Caracterização da antigenicidade e do efeito protetor em modelo murino de proteínas recombinantes de Erysipelothrix rhusiopathiae candidatas a antígenos vacinais
Fuzissaki, Yuri Nakau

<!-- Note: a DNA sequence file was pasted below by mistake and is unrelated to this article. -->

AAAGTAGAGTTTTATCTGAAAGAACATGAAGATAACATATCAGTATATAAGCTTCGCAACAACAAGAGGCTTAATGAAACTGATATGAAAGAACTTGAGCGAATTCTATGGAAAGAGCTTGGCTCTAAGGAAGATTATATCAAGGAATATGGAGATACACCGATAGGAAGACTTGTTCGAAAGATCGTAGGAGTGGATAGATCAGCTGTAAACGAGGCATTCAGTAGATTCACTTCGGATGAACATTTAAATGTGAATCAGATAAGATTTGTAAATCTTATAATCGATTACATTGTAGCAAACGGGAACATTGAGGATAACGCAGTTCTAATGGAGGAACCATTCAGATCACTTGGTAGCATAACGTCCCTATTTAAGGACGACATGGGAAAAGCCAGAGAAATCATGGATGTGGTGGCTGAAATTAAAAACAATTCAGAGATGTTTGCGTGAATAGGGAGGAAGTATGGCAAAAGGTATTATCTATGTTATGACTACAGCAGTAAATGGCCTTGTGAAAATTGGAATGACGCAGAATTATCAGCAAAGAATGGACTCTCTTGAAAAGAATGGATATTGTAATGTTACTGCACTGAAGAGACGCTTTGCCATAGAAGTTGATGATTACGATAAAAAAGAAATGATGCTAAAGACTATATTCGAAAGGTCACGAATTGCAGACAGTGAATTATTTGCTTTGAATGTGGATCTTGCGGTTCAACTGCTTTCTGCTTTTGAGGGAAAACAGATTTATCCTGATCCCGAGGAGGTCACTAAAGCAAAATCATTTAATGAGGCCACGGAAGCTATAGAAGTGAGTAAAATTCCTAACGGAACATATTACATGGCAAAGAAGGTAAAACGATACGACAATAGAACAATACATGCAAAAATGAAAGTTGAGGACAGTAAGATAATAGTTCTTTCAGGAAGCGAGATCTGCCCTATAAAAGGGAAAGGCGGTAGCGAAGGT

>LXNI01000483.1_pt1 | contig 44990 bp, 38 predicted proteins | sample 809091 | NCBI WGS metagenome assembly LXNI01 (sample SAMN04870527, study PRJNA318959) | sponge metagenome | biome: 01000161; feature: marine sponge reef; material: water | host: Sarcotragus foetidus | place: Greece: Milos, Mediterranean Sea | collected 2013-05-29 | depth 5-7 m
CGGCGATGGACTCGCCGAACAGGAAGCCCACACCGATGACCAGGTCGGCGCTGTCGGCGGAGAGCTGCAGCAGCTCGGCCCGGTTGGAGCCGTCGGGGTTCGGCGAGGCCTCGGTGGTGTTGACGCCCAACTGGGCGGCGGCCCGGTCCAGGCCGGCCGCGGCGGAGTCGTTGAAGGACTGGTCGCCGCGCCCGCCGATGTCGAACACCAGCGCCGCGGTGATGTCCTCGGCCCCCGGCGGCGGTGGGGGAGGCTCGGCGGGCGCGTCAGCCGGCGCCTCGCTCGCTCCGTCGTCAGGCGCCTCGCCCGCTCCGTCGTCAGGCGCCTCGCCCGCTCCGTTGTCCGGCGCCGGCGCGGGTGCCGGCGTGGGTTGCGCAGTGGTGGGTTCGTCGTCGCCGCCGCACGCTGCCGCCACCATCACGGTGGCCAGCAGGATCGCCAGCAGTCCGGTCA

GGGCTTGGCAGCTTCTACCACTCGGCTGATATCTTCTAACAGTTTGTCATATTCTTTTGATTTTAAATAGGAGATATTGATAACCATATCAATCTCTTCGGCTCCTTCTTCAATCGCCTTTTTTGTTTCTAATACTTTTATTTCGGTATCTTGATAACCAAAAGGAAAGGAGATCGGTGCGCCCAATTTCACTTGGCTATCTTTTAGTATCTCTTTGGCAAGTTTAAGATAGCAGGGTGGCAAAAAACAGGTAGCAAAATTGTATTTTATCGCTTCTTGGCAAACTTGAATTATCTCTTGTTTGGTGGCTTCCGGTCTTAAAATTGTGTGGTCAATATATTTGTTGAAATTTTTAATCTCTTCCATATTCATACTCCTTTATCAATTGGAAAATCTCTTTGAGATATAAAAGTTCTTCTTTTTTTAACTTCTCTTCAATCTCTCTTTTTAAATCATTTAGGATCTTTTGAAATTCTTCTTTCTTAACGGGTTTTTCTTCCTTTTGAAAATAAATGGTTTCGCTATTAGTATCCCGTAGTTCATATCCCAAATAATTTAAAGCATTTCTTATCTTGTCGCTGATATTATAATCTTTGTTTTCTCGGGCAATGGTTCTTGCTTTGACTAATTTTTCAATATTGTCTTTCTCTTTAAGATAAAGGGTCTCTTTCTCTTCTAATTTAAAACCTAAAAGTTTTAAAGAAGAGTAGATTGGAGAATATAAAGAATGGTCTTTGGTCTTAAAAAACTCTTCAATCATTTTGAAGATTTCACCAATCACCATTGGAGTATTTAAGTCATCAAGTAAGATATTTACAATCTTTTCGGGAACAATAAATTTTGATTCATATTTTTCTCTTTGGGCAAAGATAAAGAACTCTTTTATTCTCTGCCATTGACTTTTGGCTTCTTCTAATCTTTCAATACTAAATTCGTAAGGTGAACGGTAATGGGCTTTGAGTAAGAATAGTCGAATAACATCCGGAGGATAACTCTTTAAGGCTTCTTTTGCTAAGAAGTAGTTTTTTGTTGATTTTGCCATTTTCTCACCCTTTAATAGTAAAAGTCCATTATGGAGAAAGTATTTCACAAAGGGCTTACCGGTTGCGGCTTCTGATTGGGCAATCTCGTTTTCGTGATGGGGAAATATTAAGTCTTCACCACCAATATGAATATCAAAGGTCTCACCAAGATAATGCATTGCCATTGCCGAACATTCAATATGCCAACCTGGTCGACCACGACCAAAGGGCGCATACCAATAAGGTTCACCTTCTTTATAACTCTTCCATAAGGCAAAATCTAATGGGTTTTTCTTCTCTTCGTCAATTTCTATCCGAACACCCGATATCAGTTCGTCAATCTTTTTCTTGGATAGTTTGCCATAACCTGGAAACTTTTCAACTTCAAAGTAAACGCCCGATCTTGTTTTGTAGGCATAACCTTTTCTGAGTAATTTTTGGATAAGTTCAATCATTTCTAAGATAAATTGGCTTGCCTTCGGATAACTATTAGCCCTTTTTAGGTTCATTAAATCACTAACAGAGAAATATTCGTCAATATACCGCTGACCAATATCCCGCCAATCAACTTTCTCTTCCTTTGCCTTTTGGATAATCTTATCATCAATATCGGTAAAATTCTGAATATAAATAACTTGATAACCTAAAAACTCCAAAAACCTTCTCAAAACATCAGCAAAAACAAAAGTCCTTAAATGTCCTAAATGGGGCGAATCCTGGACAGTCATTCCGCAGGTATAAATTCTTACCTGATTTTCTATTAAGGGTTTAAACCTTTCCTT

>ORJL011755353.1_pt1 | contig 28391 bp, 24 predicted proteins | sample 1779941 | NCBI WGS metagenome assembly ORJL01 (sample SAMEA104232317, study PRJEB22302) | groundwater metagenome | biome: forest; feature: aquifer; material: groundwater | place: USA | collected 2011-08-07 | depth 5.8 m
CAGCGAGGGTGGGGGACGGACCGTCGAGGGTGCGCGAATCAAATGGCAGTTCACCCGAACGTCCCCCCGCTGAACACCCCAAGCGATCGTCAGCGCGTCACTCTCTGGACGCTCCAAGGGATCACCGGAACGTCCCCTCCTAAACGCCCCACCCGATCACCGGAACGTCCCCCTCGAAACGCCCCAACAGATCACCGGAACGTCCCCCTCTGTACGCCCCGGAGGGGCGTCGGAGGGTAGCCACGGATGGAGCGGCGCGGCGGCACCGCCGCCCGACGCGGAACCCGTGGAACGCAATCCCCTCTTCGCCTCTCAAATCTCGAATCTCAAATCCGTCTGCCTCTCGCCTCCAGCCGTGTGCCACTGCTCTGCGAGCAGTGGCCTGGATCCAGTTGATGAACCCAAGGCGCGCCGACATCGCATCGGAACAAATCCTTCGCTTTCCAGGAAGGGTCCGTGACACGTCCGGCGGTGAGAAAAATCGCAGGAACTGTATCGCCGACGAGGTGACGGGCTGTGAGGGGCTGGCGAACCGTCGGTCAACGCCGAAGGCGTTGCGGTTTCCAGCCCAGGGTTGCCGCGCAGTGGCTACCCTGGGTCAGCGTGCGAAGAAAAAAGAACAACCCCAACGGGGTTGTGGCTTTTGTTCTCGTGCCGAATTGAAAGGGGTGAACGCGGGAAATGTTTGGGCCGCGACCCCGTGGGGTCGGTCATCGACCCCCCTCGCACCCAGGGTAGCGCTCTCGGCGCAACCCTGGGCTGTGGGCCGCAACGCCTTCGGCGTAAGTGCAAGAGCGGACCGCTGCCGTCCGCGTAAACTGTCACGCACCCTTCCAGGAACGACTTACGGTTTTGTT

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Erysipelothrix rhusiopathiae is a gram-positive, bacilliform, and encapsulated bacterium that causes swine erysipelas, a disease characterized by skin lesions and other symptoms such as septicemia, arthritis, and endocarditis in the affected animals. Vaccines from attenuated or inactive E. rhusiopathiae cells are available on the market, but they are not so effective to overcome the acute form of the disease. Also, they can aggravate the symptoms of the chronic form. E. rhusiopathiae extracellular proteins were detected as potentially antigenic. It has previously been cloned the coding sequences for 11 genes related to these proteins in the pJET1.2/blunt vector and pET28 expression vector. The present work aims to perform heterologous expression of four of these proteins, named P1, P3, P6, and P7, for functional characterization of their in vitro antigenicity and protection character against E. rhusiopathiae in a murine model. For this, the following was performed: production of recombinant forms of P1 and P7 proteins in Escherichia coli Rosetta strain (DE3) and of P3 and P6 proteins in BL21 (DE3) strain; purification of the four recombinant proteins by affinity and molecular exclusion chromatography. All recombinant proteins were successfully expressed in E. coli and were functionally evaluated for: in vitro antigenicity by Western blot and ELISA, using sera from swine immunized with the available commercial vaccine; protective effect in mice by challenging with E. rhusiopathiae and monitoring of the animals survival; in vitro antigenicity by ELISA using sera from mice immunized with recombinant proteins and challenged with E. rhusiopathiae. The results demonstrated that all proteins are antigenic in pigs and mice, but only P7 protein provides survival for at least one of the six challenged mice. This work leads to the conclusion that the immunoproteomic analysis was a useful tool for the discovery of new antigens of E. rhusiopathiae, however, the antigenic proteins have limited protection effect for the proposals of effective new vaccines. New studies need to be carried out in order to verify whether the protective effect of the recombinant proteins studied here can be enhanced by changing the dosage or administration routes, or even by a combination of P7 protein with other antigenic proteins for a greater protective efficacy against E. rhusiopathiae.
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